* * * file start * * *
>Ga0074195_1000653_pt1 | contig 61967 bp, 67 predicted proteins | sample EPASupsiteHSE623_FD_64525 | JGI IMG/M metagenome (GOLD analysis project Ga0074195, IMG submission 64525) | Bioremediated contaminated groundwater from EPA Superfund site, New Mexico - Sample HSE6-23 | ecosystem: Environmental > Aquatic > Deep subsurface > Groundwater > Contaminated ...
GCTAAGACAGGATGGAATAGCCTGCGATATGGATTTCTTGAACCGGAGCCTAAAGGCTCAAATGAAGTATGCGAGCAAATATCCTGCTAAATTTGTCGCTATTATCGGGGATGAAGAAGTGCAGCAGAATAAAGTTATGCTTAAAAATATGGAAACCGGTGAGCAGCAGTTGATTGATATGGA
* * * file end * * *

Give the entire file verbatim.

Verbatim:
>Ga0074195_1000653_pt1 | contig 61967 bp, 67 predicted proteins | sample EPASupsiteHSE623_FD_64525 | JGI IMG/M metagenome (GOLD analysis project Ga0074195, IMG submission 64525) | Bioremediated contaminated groundwater from EPA Superfund site, New Mexico - Sample HSE6-23 | ecosystem: Environmental > Aquatic > Deep subsurface > Groundwater > Contaminated ...
GCTAAGACAGGATGGAATAGCCTGCGATATGGATTTCTTGAACCGGAGCCTAAAGGCTCAAATGAAGTATGCGAGCAAATATCCTGCTAAATTTGTCGCTATTATCGGGGATGAAGAAGTGCAGCAGAATAAAGTTATGCTTAAAAATATGGAAACCGGTGAGCAGCAGTTGATTGATATGGA